Under the FAIRtax, tuition is not taxed. That means the cost of $10,000 in tuition is $10,000. Compare that to what happens with the income tax. In order to pay a $10,000 tuition bill today, a parent has to earn $13,000 or more to net that $10,000.
No matter how hard they try, the “smart people” just can’t make the “kiddie tax” do everything they want it to do. There are always going to be things they perceive as unfair and that need fixing. The more they tinker with it, the more adverse consequences there will be for children who are working and earning their own money.
For example, a business owner has two children and wants to set aside $12,000 a year for each of them for a college fund. If he contributes that money himself, the owner will likely have to earn $32,000 to $35,000 in order to net the $24,000 he needs.
However, if he employs his two children and pays each of them $13,000 per year, $26,000 in total, each child will pay 7.65% in payroll taxes ($995.00). However, no income tax is due because the standard exemption is $12,200. The children can then contribute $12,000 each to a 529 education plan and the earnings on the contributed money are not taxable.
The owner/parent can then deduct the $26,000 in wages as a business expense. Doing it this way reduces his cost of getting the money to his children from $32,000 or more to just $17,500 or less. Of course, the children actually have to work for the business.
The “smart people” who know best will likely make a rule that says something like, “Salary paid to a child who is still a dependent of his/her parents by a related party will not be deductible.” Is a relative a “related party”? Is a customer or friend of the parents a “related party”? The result will be to deny opportunities to children who need to work because the “smart people” want to “punish” those parents who may be abusing the system.
Anyone not steeped in the DC mindset probably has one logical question—WHY? Why do we need all of this complexity? The sad but true answer is that the incomprehensible, corrupt income/payroll tax system isn’t there just to collect revenue. The “smart people” who run Washington DC keep it in place because they use it to reap handsome benefits for themselves and their friends while making the rest of us pay for it.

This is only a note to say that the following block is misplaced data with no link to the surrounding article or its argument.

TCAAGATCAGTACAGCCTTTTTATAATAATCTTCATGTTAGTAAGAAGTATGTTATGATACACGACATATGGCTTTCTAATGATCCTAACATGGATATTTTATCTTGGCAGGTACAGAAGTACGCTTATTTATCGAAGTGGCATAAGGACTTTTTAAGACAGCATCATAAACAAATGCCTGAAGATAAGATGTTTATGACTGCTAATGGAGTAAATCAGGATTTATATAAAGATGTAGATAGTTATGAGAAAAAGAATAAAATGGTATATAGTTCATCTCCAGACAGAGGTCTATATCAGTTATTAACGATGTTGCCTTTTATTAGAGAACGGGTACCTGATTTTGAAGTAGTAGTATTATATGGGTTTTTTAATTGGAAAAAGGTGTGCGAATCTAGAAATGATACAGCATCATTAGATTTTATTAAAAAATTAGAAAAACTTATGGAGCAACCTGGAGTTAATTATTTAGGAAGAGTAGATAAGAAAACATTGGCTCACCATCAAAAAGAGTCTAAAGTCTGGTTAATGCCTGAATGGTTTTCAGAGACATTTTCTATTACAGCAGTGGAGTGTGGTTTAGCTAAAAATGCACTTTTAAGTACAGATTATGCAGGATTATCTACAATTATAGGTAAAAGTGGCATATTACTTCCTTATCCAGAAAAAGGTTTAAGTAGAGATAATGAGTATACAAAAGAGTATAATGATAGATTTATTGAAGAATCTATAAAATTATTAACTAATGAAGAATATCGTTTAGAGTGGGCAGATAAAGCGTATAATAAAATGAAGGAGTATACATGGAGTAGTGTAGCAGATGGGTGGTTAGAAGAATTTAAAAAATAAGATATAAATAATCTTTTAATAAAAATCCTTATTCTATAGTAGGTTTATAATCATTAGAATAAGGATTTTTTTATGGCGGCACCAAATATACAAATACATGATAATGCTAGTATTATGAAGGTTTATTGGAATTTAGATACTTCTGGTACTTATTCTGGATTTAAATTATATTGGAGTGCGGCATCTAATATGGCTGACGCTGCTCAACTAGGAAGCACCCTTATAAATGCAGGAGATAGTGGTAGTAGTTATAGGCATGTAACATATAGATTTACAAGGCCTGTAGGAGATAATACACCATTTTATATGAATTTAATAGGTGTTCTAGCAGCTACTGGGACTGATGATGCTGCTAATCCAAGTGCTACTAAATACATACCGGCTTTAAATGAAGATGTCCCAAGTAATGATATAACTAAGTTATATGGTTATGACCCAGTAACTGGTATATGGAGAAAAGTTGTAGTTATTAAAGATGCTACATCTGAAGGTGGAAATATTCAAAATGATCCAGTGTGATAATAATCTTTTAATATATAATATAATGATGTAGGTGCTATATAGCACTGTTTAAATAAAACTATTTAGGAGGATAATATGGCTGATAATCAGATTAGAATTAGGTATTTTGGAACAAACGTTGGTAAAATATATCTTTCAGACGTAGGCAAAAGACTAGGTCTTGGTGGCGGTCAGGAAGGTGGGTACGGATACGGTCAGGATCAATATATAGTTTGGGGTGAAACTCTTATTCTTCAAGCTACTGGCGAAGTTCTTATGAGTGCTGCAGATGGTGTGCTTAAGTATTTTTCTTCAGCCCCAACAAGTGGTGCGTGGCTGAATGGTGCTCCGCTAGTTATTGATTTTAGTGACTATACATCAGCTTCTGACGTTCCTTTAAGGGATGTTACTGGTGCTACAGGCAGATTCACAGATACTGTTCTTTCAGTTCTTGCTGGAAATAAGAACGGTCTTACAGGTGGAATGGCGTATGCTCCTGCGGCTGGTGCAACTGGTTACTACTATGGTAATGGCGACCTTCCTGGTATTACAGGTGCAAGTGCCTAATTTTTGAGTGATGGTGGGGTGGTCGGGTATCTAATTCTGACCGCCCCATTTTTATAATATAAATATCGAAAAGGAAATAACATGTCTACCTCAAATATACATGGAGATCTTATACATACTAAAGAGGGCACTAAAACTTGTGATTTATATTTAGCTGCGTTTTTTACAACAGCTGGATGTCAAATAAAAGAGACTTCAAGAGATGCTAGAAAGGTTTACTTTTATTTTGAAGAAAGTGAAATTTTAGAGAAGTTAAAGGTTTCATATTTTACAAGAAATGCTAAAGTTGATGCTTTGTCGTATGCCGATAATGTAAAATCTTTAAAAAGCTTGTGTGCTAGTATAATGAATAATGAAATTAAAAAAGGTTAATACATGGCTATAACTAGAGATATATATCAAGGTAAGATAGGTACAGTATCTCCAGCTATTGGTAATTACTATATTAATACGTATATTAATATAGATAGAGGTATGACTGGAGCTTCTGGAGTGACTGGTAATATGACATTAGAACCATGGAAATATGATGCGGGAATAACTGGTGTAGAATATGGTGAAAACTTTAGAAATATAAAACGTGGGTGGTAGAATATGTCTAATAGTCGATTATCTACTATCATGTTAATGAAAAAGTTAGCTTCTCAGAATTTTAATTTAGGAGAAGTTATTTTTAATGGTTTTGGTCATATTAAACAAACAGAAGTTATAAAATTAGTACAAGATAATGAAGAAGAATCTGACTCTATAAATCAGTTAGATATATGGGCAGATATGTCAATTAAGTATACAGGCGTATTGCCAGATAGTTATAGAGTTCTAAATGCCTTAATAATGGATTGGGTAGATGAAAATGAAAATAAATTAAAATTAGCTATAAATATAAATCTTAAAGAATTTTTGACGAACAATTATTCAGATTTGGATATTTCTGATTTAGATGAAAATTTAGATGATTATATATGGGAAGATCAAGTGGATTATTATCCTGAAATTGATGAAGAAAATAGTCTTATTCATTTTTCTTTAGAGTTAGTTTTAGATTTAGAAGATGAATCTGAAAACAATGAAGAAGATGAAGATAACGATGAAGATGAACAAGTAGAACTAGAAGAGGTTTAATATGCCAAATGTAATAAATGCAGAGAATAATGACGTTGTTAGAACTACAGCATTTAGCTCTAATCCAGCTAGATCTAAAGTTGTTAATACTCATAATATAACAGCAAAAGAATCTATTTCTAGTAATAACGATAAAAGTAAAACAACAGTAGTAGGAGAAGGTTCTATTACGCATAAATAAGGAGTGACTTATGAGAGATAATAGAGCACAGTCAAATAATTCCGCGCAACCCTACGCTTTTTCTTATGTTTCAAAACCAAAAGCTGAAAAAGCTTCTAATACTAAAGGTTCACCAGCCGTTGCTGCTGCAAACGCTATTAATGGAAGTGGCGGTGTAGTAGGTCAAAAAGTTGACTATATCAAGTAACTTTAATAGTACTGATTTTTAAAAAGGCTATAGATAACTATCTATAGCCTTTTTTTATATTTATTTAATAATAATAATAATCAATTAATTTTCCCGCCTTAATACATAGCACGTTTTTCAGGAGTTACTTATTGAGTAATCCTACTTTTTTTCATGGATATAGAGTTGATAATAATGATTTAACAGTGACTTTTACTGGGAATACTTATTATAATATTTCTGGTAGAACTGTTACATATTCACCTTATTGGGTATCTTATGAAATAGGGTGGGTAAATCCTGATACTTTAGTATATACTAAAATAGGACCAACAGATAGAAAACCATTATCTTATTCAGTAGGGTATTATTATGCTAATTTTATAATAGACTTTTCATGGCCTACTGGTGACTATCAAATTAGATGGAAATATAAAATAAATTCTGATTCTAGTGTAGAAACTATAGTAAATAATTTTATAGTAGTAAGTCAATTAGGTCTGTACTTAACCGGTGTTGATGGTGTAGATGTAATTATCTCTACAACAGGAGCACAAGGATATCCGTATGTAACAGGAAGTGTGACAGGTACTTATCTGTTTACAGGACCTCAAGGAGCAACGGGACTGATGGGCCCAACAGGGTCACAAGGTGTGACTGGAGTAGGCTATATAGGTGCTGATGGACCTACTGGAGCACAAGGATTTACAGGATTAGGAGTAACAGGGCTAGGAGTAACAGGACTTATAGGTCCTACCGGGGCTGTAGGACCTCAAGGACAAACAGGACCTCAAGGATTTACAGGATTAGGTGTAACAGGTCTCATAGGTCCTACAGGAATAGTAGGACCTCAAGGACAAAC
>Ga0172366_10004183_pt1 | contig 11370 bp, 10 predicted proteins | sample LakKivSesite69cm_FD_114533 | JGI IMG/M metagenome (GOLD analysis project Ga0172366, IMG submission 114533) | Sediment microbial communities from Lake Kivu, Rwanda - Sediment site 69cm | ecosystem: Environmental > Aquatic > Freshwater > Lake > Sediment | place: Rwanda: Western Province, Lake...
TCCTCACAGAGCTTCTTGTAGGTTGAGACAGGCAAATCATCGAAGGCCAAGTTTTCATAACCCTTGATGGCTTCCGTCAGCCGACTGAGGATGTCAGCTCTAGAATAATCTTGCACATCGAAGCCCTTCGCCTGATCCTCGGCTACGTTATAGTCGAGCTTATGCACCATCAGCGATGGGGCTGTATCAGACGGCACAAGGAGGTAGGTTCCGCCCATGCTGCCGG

Isn’t it time to stop punishing our children by letting the “smart people” dictate to the rest of us what is “fair”? Isn’t it time we stood up and let them know that is us, not them, who know what’s best for our children and grandchildren?
The solution—ENACT THE FAIRTAX. By eliminating the income tax, the FAIRtax eliminates the IRS and the abuses that come with it. With the FAIRtax, you pay your federal taxes at the cash register when you make retail purchases of new goods and services. No tax returns. No audits.
If you have friends who don’t know about the FAIRtax, send them to FAIRtax.org. Have them watch the white boards under “How It Works” and, if they agree, ask them to please join us.
Then contact your Members of Congress and the President and demand that Congress pass -the FAIRtax—the only fair tax.
Remember, if we don't continue to tell the truth and demand a change, then this quote from George Orwell's 1984 may foretell our children's future:
“If you want a picture of the future, imagine a boot stamping on a human face—forever.”
Is it hopeless? When confronted with a seemingly impossible problem, remember the statement attributed to the author George Bernard Shaw who wrote, You see things; and you say “Why?” But I dream things that never were; and I say “Why not?”
Isn’t it time for us to ask, “Why not?”